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Authored by Paul Dillon, Michelle Hobbs, Mike Schiavo, Pat Balthazor and Michael Wronsky

On May 15, 2020, the Small Business Administration (SBA) released the Paycheck Protection Program (PPP) loan forgiveness application form and instructions for small businesses. Under this initial guidance, borrowers will have two options to calculate payroll costs, including use of a loan support period that matches with the applicant’s payroll schedule. The SBA is expected to issue further regulations and other guidance relating to debt forgiveness in the coming weeks.

Key takeaways

Covered period

The covered period is defined as the eight-week period beginning on the PPP loan disbursement date. The instructions also allow borrowers with a biweekly (or more frequent) payroll schedule to elect to use an alternative covered period with respect to its payroll costs only, which is the eight-week period beginning on the first day of their first pay period following the loan disbursement date.

  1. Payroll costs that are paid or incurred during the covered period, or the alternative covered period, generally are eligible for forgiveness.
  2. Other costs – i.e., mortgage interest, rental/lease payments and utilities – generally are eligible for forgiveness if they are paid or incurred during the covered period only.

75% cliff effect

As discussed in previous alerts, the SBA’s interim rules on loan forgiveness raised the possibility of a cliff effect – that is, if less than 75% of the loan proceeds were used for payroll costs, it was unclear if any of the loan would have been forgivable. Fortunately, the application does not include a cliff effect. The forgiveness amount is the lesser of:

  1. Payroll costs divided by 75%,
  2. The total loan amount, or
  3. “Modified” total cost (adjusted for salary reduction/headcount reduction).

Salary/hourly wage reduction

The loan forgiveness amount may be reduced if the employer cuts the salary/wages of certain employees by more than 25% during the covered period (or the alternative covered period) compared to the first calendar quarter of 2020. However, there is a safe harbor. If, by June 30, 2020, the employer restores employees’ average annual salaries/hourly wages to their Feb. 15, 2020, levels, the loan forgiveness amount is not reduced.

Full-time equivalency (FTE) reduction

The loan forgiveness amount may be reduced if the employer decreases its headcount. Certain FTE reductions will not affect the loan forgiveness amount, including employees that:

  1. reject a written offer to be re-hired
  2. were fired for cause
  3. voluntarily resigned or voluntarily requested a reduction in hours

Similar to the salary/wage reduction safe harbor, if the employer restores headcount to the Feb. 15, 2020, level by June 30, 2020, then the loan forgiveness amount is not affected.

Application components

The loan forgiveness application consists of three components:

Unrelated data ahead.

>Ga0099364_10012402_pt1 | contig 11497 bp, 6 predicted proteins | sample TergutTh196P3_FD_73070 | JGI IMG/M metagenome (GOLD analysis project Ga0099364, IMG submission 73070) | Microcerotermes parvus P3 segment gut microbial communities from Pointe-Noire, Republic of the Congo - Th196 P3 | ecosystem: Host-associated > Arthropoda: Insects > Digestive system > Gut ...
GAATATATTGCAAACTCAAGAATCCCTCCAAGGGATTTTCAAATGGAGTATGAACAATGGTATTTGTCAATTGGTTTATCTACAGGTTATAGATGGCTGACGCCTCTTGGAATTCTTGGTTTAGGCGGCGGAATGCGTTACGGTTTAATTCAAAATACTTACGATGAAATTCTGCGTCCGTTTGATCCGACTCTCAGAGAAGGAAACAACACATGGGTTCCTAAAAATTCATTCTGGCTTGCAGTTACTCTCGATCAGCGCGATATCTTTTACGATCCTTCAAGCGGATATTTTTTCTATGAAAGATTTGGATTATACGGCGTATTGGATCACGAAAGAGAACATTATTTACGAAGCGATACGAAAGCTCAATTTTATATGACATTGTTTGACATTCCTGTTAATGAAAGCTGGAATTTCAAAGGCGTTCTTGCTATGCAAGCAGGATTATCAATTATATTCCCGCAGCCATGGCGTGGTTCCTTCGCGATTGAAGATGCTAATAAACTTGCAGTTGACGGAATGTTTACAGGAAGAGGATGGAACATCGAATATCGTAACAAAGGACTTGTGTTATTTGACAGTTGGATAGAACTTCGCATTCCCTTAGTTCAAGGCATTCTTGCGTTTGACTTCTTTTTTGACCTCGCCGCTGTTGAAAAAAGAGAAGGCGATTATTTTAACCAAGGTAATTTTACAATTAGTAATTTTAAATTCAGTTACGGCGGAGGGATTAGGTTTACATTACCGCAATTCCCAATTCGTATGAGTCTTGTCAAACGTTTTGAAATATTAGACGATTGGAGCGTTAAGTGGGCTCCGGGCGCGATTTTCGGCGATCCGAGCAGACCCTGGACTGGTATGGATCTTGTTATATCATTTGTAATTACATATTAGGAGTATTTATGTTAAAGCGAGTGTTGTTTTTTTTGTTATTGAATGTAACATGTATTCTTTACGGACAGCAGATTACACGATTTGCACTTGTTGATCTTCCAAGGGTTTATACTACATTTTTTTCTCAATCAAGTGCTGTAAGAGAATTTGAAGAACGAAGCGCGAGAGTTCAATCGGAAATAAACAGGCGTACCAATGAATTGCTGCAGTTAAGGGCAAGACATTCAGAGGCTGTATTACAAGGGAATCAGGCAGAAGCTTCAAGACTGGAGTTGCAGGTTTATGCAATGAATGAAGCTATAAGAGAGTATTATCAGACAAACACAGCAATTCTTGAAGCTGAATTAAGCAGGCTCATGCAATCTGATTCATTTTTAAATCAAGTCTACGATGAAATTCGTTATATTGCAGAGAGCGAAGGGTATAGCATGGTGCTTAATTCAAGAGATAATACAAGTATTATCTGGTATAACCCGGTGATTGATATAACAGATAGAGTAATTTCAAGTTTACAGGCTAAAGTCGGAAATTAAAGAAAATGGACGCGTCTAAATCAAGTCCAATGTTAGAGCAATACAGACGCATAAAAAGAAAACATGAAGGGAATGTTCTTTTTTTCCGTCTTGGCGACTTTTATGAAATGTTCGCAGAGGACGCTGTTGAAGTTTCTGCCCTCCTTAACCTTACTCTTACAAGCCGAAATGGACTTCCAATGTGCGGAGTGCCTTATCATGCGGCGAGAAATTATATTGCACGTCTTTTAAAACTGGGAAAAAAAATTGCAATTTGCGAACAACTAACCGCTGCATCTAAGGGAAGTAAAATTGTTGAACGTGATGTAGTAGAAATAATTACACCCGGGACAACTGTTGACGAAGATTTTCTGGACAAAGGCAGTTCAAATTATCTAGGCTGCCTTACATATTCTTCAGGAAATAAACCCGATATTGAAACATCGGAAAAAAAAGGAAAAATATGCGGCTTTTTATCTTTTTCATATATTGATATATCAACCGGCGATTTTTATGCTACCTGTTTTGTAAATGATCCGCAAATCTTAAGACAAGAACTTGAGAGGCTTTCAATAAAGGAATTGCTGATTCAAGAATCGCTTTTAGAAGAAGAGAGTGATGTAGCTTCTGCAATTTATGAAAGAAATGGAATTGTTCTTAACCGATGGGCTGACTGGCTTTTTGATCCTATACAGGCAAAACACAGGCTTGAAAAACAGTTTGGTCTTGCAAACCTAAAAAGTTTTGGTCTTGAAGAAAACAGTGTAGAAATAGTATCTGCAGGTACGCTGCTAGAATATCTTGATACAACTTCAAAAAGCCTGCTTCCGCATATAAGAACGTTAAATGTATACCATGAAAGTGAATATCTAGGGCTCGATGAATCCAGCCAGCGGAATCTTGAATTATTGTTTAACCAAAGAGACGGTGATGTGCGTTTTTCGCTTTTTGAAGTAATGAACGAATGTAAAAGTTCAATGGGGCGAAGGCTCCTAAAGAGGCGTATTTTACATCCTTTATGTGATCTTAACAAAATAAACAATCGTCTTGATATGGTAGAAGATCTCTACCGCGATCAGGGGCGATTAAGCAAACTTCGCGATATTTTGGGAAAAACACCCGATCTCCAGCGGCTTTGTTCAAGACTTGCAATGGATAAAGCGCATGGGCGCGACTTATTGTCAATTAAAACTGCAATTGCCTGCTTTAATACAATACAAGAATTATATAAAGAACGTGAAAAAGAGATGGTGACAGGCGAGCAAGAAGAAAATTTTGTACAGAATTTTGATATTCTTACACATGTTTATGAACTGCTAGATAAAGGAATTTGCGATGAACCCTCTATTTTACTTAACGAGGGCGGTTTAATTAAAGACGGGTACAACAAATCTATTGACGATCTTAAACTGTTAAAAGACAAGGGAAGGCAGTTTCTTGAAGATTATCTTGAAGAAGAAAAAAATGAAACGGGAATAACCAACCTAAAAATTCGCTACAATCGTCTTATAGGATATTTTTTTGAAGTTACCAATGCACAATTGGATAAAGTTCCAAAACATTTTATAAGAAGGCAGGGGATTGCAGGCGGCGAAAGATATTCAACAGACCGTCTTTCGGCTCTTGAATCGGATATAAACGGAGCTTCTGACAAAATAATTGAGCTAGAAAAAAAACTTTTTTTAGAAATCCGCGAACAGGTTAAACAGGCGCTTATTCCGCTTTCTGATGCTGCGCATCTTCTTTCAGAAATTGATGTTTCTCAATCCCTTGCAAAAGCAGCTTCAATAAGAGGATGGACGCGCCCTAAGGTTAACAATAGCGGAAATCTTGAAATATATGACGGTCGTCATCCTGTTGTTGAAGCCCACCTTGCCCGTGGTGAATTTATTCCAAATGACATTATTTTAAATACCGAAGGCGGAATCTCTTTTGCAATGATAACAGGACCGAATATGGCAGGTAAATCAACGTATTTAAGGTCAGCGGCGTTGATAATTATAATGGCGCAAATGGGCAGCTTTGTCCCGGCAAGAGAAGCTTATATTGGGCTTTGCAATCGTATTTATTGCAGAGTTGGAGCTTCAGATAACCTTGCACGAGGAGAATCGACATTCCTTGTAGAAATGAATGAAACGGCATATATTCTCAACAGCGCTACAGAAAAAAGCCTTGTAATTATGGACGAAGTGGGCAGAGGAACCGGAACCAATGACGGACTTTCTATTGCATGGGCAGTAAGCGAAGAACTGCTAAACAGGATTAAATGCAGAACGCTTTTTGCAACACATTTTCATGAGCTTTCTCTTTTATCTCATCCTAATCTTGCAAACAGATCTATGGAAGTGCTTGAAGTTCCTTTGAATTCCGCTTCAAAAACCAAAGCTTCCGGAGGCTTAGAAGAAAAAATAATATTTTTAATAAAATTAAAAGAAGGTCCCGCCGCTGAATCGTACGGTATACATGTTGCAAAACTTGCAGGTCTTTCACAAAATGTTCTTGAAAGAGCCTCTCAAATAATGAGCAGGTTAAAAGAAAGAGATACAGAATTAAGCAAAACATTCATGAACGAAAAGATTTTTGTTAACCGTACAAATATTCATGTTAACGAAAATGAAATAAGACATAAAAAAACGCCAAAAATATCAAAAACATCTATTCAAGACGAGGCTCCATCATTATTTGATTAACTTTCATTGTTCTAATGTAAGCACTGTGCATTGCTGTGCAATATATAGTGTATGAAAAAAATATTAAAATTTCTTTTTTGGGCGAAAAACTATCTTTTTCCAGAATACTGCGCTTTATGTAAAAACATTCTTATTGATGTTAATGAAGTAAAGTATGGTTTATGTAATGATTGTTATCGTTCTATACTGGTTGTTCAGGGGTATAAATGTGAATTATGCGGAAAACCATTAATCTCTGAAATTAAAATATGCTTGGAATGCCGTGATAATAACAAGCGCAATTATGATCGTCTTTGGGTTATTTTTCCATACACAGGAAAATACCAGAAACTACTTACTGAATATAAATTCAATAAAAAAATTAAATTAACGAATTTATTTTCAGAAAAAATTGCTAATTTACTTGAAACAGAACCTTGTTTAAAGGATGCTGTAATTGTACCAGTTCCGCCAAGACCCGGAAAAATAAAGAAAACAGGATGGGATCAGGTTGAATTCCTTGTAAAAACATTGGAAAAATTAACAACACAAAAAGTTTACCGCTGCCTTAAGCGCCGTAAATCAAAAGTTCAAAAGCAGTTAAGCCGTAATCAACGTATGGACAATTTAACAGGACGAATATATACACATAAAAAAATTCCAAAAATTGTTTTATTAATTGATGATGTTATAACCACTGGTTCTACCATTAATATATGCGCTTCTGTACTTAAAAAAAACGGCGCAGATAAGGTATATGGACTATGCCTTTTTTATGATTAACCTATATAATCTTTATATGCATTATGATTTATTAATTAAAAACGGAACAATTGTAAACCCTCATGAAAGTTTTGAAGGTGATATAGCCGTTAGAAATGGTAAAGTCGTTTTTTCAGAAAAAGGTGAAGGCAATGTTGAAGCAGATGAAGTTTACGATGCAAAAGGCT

1. Schedule A Worksheet. Much of the analysis is completed on this worksheet, including computing eligible compensation for each employee, determining the number of FTEs, and calculating salary/wage and FTE reduction amounts. Independent contractors, owner-employees, self-employed individuals and partners are not included in the computation.
  2. Schedule A. Schedule A pulls information from the Worksheet and adds amounts for group healthcare benefits, retirement benefits and state/local tax withholding; these amounts are in addition to the maximum compensation per employee. Schedule A also includes amounts paid to owner-employees and partners.
  3.  Loan Forgiveness Calculation Form. The calculation form reports mortgage interest paid or incurred during the covered period, business rent or lease payments, and business utility payments. The last section of the form computes the loan forgiveness amount).

Open issues

  • Whether March wages incurred, but not paid until the employer received its PPP loan proceeds in April will qualify for forgiveness.
  • Similarly, whether prepayments of payroll or rent expenses for periods after the applicable covered period will qualify for forgiveness.
  • Confirmation is needed that guaranteed payments to partners are included in compensation paid to owners in line 9 of Schedule A.
  • If a borrower’s covered or alternative period extends past June 30, 2020 (the date through which PPP loans are available and can be used to fund eligible expenses), whether eligible expenses incurred and paid after June 30 will be eligible for forgiveness.

Please reach out to your Baker Tilly tax advisor to discuss how these changes may affect your tax situation.

Paycheck Protection Program solutions

Baker Tilly has a comprehensive set of solutions readily available to assist qualifying businesses that have received, or will receive, loan proceeds that may be eligible for forgiveness under the PPP. No matter where you are in the process, through a self-service model or managed-service process, our specialists can help you through:

  • Applying for a PPP loan
  • Monitoring utilization of loan proceeds
  • Complying with forgiveness submissions requirements

The information provided here is of a general nature and is not intended to address the specific circumstances of any individual or entity. In specific circumstances, the services of a professional should be sought. Tax information, if any, contained in this communication was not intended or written to be used by any person for the purpose of avoiding penalties, nor should such information be construed as an opinion upon which any person may rely. The intended recipients of this communication and any attachments are not subject to any limitation on the disclosure of the tax treatment or tax structure of any transaction or matter that is the subject of this communication and any attachments.

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